Bowing to pressure from Muslim groups, politicians and rights activists, the National Police is set to revoke an internal regulation that bans female officers from wearing the Muslim headscarf or hijab.
National Police spokesperson Brig. Gen. Boy Rafli Amar said that a team led by the National Police chief Gen. Timur Pradopo was working on a draft regulation that would allow female members of the corps to wear the hijab while on duty.
“We could revise the existing regulation [on the ban] or issue a new regulation to accommodate the rights of female officers to wear the hijab,” Boy said, referring to a 2005 decree by the National Police chief that ordered all members of the corps to wear only official uniform items and specifically prohibited female officers from wearing the hijab.
The decree, however, excludes female members of the corps in Aceh due to the province’s 2011 sharia-inspired bylaws that oblige all women to cover their hair.
The police have been under pressure since earlier this month as Muslim and human rights groups called on the National Police to review its regulation banning female officers from wearing the hijab, a move deemed essential to restore justice and religious freedom.
Critics of the ban, including Muslim cleric Amidhan Shaberah of the Indonesian Ulema Council (MUI) cited the ban as a sign of the repressive nature of the police institution.
Although supporters of the ban have argued that the hijab could compromise female officers’ duties, particularly during conflicts involving different faith groups, human rights campaigners including the National Commission on Human Rights (Komnas HAM) and Imparsial have slammed the ban, saying that it violates basic human rights.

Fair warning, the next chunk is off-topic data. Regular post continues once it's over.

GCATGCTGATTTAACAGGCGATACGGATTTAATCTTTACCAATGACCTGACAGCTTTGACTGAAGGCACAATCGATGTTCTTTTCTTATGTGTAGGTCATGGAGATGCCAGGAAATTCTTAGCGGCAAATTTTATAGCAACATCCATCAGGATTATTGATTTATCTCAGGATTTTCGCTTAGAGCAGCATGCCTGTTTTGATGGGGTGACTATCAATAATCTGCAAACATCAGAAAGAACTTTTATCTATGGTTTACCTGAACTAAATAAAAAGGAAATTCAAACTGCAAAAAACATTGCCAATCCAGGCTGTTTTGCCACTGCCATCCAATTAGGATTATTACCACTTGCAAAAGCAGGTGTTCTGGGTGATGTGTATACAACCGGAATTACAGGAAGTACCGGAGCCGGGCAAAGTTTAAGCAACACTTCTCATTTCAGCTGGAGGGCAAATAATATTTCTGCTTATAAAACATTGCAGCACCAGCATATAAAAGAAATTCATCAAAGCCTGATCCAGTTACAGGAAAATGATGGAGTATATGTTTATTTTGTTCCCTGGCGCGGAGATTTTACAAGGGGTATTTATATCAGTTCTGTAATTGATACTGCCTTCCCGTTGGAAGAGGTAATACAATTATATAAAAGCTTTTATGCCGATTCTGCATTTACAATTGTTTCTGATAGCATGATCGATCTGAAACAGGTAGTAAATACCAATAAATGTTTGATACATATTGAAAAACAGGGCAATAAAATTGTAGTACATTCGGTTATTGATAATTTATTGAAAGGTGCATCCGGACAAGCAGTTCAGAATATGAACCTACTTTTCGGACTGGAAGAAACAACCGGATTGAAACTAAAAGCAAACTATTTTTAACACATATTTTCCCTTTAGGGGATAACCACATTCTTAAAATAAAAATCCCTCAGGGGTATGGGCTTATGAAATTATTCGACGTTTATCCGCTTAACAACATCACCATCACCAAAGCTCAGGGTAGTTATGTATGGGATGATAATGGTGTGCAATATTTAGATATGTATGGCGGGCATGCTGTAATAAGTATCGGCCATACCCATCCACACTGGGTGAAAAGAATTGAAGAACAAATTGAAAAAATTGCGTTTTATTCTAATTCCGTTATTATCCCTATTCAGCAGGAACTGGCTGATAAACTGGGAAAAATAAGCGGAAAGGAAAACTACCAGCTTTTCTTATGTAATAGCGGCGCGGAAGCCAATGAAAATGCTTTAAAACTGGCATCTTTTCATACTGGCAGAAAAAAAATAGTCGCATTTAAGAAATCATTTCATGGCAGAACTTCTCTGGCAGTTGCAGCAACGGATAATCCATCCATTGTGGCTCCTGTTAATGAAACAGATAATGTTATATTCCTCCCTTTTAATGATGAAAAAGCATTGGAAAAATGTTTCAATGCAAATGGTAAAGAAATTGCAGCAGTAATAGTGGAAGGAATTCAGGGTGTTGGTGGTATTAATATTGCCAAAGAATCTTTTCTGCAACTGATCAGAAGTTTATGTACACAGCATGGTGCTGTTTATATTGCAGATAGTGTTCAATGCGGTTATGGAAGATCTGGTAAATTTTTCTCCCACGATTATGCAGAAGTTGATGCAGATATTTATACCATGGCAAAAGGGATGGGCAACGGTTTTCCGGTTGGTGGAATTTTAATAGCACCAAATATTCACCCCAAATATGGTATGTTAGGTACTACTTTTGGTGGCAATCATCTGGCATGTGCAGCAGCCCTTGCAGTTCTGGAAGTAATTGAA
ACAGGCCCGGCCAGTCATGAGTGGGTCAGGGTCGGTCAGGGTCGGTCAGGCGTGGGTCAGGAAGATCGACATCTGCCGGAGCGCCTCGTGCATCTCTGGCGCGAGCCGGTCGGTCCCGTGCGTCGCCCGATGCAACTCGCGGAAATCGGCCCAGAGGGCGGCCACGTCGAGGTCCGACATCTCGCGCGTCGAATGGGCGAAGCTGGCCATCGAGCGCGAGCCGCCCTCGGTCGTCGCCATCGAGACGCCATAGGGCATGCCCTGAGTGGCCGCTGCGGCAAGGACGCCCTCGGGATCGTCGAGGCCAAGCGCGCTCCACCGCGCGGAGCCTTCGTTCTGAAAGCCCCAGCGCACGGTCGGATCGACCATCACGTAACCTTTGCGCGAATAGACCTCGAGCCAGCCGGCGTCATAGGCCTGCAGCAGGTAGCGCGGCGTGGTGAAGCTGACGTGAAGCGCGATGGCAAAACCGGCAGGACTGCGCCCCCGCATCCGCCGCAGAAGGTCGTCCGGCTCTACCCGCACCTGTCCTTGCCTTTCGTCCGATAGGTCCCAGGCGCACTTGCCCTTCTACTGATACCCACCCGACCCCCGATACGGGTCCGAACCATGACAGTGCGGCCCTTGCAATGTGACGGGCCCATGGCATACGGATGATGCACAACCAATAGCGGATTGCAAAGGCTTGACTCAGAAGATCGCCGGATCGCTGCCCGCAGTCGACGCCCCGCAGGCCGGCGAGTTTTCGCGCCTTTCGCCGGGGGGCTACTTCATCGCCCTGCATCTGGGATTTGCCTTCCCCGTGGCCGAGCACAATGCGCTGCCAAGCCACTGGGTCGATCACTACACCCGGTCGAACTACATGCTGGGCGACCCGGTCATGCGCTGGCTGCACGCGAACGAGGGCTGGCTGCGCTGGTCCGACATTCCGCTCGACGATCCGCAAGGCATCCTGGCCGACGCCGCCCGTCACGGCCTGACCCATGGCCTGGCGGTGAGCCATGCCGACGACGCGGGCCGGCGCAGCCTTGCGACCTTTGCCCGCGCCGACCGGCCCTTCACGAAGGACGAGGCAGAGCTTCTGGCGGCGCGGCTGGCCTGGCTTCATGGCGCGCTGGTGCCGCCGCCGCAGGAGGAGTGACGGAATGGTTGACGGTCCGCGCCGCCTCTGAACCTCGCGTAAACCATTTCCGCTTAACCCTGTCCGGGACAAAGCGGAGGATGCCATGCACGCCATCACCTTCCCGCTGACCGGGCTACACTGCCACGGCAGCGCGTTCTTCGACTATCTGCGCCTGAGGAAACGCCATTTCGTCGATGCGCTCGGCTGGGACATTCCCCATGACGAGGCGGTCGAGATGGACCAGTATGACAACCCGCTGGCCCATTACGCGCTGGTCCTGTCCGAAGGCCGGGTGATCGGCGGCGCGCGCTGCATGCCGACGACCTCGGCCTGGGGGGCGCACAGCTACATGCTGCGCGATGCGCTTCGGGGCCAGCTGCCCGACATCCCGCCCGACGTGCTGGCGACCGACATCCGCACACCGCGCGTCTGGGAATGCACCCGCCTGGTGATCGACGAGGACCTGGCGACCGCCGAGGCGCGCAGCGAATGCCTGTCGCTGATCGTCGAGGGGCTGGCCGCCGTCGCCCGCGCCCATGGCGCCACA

Earlier on Tuesday, Timur told the House of Representatives Commission III overseeing law and human rights that the police would seriously consider the criticisms, including those from Commission III lawmakers.
“We don’t prohibit [plain clothes or off-duty] female officers from wearing the hijab. But, there is a regulation that needs to be followed. Nevertheless, we welcome all suggestions regarding the ban, including from respected figures. We will definitely use them as input in our evaluation of the regulation,” Timur said in response to lawmakers.
In the hearing, lawmakers criticized Timur for maintaining the ban, which was first imposed during the tenure of Gen. Sutanto in 2005.
Several commission members wanted Timur to include the hijab as part of the National Police’s
“Female members of the corps in Aceh wear the hijab, so why not allow female officers in other parts of the country? There is no acceptable reason to prohibit them following the example of their colleagues in Aceh. So, I strongly urge you to revise the regulation,” said Ahmad Yani, a United Development Party (PPP) lawmaker.
Fellow Commission III member Taslim from the National Mandate Party (PAN) said the ban could offend the majority Muslim community in the country.
“Wearing the hijab is part of religious freedom. Therefore, I hope that National Police officers will not make policies that are offensive to Muslims in the country,” he said.